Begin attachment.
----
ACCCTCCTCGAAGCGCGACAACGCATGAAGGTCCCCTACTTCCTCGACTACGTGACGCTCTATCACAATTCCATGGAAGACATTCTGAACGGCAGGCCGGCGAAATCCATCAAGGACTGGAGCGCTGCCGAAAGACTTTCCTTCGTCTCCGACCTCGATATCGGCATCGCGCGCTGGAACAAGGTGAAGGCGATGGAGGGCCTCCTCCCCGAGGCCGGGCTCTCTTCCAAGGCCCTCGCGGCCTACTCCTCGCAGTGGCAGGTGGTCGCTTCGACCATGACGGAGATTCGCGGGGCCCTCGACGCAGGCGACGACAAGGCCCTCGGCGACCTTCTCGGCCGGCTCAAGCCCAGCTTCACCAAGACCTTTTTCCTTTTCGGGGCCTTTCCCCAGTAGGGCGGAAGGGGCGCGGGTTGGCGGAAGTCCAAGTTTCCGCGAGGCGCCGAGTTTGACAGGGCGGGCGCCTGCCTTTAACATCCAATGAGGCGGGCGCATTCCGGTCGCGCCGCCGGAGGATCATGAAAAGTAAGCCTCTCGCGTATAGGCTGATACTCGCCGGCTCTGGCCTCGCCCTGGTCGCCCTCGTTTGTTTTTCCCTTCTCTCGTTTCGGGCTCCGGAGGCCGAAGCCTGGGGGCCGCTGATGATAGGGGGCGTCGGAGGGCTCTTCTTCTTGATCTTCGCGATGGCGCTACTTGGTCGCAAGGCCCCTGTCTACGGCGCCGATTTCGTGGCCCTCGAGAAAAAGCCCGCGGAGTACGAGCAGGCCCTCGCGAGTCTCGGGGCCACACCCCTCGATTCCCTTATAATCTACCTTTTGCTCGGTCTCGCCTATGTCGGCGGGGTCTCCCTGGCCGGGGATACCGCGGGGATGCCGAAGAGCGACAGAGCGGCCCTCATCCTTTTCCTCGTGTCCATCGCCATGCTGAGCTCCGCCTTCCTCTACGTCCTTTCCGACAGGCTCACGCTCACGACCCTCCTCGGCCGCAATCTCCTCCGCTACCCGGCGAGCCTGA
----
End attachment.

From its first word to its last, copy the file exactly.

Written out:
ACCCTCCTCGAAGCGCGACAACGCATGAAGGTCCCCTACTTCCTCGACTACGTGACGCTCTATCACAATTCCATGGAAGACATTCTGAACGGCAGGCCGGCGAAATCCATCAAGGACTGGAGCGCTGCCGAAAGACTTTCCTTCGTCTCCGACCTCGATATCGGCATCGCGCGCTGGAACAAGGTGAAGGCGATGGAGGGCCTCCTCCCCGAGGCCGGGCTCTCTTCCAAGGCCCTCGCGGCCTACTCCTCGCAGTGGCAGGTGGTCGCTTCGACCATGACGGAGATTCGCGGGGCCCTCGACGCAGGCGACGACAAGGCCCTCGGCGACCTTCTCGGCCGGCTCAAGCCCAGCTTCACCAAGACCTTTTTCCTTTTCGGGGCCTTTCCCCAGTAGGGCGGAAGGGGCGCGGGTTGGCGGAAGTCCAAGTTTCCGCGAGGCGCCGAGTTTGACAGGGCGGGCGCCTGCCTTTAACATCCAATGAGGCGGGCGCATTCCGGTCGCGCCGCCGGAGGATCATGAAAAGTAAGCCTCTCGCGTATAGGCTGATACTCGCCGGCTCTGGCCTCGCCCTGGTCGCCCTCGTTTGTTTTTCCCTTCTCTCGTTTCGGGCTCCGGAGGCCGAAGCCTGGGGGCCGCTGATGATAGGGGGCGTCGGAGGGCTCTTCTTCTTGATCTTCGCGATGGCGCTACTTGGTCGCAAGGCCCCTGTCTACGGCGCCGATTTCGTGGCCCTCGAGAAAAAGCCCGCGGAGTACGAGCAGGCCCTCGCGAGTCTCGGGGCCACACCCCTCGATTCCCTTATAATCTACCTTTTGCTCGGTCTCGCCTATGTCGGCGGGGTCTCCCTGGCCGGGGATACCGCGGGGATGCCGAAGAGCGACAGAGCGGCCCTCATCCTTTTCCTCGTGTCCATCGCCATGCTGAGCTCCGCCTTCCTCTACGTCCTTTCCGACAGGCTCACGCTCACGACCCTCCTCGGCCGCAATCTCCTCCGCTACCCGGCGAGCCTGA